Close your eyes and meditate on what was this year.2020 became the most difficult year for most humanity to handle –Emotionally, mentally, socially, physicallyThe many challenges have caused the world to spin in all these hardships.Resulting in both the best in humanity, but also an influx of bullying Amongst the people. Civil Unrest, bigotry, racism, conspiracies, a plague among us that many rejects and spread without fears of the outcome. As thousands if not millions began to die. The excuses and lies spread through the governmental figures.They were not ready to handle or unwilling to handle what their narcissism would not allow them to handle.Many sick, many deprived, many feeling unwanted by their country, unable to trust figures to help them feel safe & secure in an unknown world.Through this year. The ebbs and flows of creativity have hit. Sometimes you can’t do anything but stare at walls and ponder life. Sometimes though, we began to write, write about what is real, what is ideal, and writing can be therapeutic when you need it. The following is the Poets of 2020. Survivors through thought. Interviews, Essays, Poetry, Prose, Sonnets, Prayers, Memories, Dreams, Uniting, Eradicating fears, Living instead of Dying. We will come through and get over this foggy road.Just a Poetry Anthology really with an interview with musician Austin Lucas. Featured Poets: Ankh Spice, Steve Denehan, & Jenny Mitchell. Spotlight Poets Catrice Greer, December Lace, Kari Flickinger, Kushal Poddar, Raine Geoghegan Megha Sood, Damien Donnelly, Linda Crate, Matthew M C Smith & Black Bough Poetry, Icefloe Press with Robert Kenter & Moira J Saucer, Mela Blust and dozens of other poets & writers. A Massive collection. Contributors: Troy Jackson, David L O’Nan, Ankh Spice, Hokis, HilLesha O’Nan, Susan Richardson, Catrice Greer, A.R. Salandy, Sher Ting, the Poetry Question, Chris Margolin, Norb Aikin, Jenna Faccenda, December Lace, Ken Tomaro, Kushal Poddar, Ethan Jacob O’Nan, Tan Tzy Jiun, Icefloe Press, Robert Frede Kenter, Moira J Saucer, David Hanlon, Amy Barnes, Jason DeKoff, Darren Demaree, Abdulmueed Balogun, Steve Wheeler, Raine Geoghegan, Jim Young, Bradley Galimore, Anisha Kaul, Tim Heerdink, Damien Donnelly, Maggs Vibo, Mela Blust, Kristin Garth, Rickey Rivers Jr, Foy Timms, Jackie Chou, David Ralph Lewis, Paul Brookes, David Hay, Austin Lucas, Kari Flickinger, Sidney Mansueto, John Ogunlade, Lawrence Moore, Karen Mooney, Jenny Mitchell, Z.D. Dicks, Will Davis, Julie Stevens, Mukung Gnanadesikan, Gail Sheridan, James Lilley, Samantha Merz, Richard Waring, Iona Murphy, Vern Fein, Gerald Jatzek, Ediney Santana, KC Bailey, Samuel Strathman, Rachael Itkins, Mike Whiting, Linda Crate, Steve Denehan, Samantha Terrell, Peter Hague, Al Matheson, E Samples, Ann Hultberg, Ceinwed C E Haydon, Jane Dougherty, Michael Igoe, Will Schmit, Dai Fry, Megha Sood, Barney Ashton-Bullock, M.S. Evans, John Everex, Maxine Rose Munro, Jane Rosenberg LaForge, Lacresha Hall, Lucy Whitehead, Merril Smith, Kelly Marie McDonough, Gabe Louis Matthew M C Smith, Black Bough Poetry & more.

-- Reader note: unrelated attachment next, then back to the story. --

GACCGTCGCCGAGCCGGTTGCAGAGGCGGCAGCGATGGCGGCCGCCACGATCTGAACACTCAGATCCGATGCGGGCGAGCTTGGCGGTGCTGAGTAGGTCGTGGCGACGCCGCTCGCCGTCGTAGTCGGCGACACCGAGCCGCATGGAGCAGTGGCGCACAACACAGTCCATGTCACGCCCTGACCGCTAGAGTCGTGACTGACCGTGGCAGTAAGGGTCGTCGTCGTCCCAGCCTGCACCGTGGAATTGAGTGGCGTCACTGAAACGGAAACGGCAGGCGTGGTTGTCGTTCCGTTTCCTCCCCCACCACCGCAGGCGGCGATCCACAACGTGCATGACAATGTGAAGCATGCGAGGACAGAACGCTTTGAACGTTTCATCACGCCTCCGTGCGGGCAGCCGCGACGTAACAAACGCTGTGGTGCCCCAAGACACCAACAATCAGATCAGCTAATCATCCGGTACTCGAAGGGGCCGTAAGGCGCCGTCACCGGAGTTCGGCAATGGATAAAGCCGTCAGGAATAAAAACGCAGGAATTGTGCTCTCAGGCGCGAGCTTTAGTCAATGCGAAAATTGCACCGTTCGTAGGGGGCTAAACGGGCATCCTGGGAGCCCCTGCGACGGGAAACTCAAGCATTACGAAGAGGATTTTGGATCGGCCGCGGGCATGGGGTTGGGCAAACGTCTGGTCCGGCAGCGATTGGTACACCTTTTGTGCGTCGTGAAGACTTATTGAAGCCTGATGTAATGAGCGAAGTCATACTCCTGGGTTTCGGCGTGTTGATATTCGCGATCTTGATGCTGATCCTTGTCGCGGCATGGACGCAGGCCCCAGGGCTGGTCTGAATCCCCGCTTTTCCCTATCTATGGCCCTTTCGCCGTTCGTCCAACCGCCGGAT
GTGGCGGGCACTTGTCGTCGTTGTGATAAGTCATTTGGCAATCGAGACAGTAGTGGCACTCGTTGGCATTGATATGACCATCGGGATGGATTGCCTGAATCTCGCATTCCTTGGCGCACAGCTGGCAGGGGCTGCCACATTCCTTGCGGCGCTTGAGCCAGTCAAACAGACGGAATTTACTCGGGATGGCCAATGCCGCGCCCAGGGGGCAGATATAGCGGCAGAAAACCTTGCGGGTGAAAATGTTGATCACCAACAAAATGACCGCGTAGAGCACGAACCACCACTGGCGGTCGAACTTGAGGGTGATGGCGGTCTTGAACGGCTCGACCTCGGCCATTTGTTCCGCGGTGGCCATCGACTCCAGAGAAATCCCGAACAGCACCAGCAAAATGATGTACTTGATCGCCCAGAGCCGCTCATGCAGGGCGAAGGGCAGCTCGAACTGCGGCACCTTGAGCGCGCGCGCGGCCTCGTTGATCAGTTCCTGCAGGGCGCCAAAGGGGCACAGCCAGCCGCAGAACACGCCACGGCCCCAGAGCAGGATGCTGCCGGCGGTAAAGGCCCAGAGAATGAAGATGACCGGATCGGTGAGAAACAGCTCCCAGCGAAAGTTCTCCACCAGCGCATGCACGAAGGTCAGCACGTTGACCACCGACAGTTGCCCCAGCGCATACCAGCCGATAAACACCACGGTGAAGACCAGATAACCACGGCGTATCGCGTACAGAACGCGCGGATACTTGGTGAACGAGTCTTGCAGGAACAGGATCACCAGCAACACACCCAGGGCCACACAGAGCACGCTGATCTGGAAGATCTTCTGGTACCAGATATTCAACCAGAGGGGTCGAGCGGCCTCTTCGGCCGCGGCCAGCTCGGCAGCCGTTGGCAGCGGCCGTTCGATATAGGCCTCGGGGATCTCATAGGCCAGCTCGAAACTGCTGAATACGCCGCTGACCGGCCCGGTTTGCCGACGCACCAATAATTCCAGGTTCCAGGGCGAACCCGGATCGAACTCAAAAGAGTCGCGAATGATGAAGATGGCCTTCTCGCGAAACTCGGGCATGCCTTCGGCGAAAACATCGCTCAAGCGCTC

This bookzine is a book dedicated to the Inspiration of Leonard Cohen has left on many lives. Poetry, Quotes, Artwork photos, stories. It has been 3 years since his passing, and it is still hard to come to full grip with this. Contributors include Geoffrey Wren, Paul Robert Mullen, Attracta Fahy, John Everex, Lennon Stravato, Joan Hawkins, Christina Strigas, ps Pirro, Sarah Marquez, Xerado, Norb Aikin, Ediney-Santana, Neel Trivedi, Amanda McLeod, Robert Frede Kenter, Jack Bowman, Ryan De Leon from Sons & Daughters Journal, Ellen Kirkman, Greg Santos, Kari Ann Flickinger, John W Leys, Pavlina Marie, Amy Barnes, Michael Igoe, Kushal Poddar, Gerald Jatzek, David Mellor, Ankh Spice, David Grant Lee, Shauna McGuiness, Peter Hague, Samantha Merz, Tim Heerdink, Madison McSweeney, Kimberly Cunningham, Barney Ashton Bullock, David L O’Nan, Hillesha O’Nan
Q1: When did you start writing and first influences?
David: I believe I began writing after having my older brother read his poetry to me. I would constantly read his stuff. He was always obsessed with song lyrics (Prince, U2, The Cure, The Smiths, The Beatles, etc) I really got into the Beatles around 12 years old, and began to write bad love songs & songs against war that were pretty cheesy. I’ve always had a storytelling imagination. I began reading Anne Sexton as a teenager and always have been a big song lyric absorber. With A.D.D. I wasn’t always the most patient with reading.
Q2: Who are your biggest influences today? Well once I started writing & reading aloud more at coffeehouses, I began learning & reading more poetry & writers. Burroughs, Kerouac, Sylvia Plath, Tom Waits, Townes Van Zandt, Phil Ochs, Bob Dylan, my favorite Leonard Cohen, Ilya Kaminsky, so many contemporaries I interact with in the Poetry & Writing Community.
Q3: Any pivotal moment when you knew you wanted to be a writer?
David: I still want to be a writer/poet. I am still learning at 41 years old the ins and outs. I guess I had that inkling around 12, then again at 20 writing angsty stuff (mad about women letting me down) and then 24/25 when I began frequenting a coffeehouse in Evansville. I began writing a scrapped up novel “The Bible Belt Bachelor” in the same vain as “On the Road” I had a break in writing through most of my 30s and then when my dad got sick with ALS I began writing more & more. Self published some stuff & began Fevers of the Mind.
Q4: Who has helped you most with writing?
David: My brother, my wife, the Penny Lane Coffeehouse, Reading aloud for several years (not so much anymore), Jean Kizer, Jerry Masterson, Heidi Krause, Twitter vss 365 getting me motivated again, Poetry Community, Leonard Cohen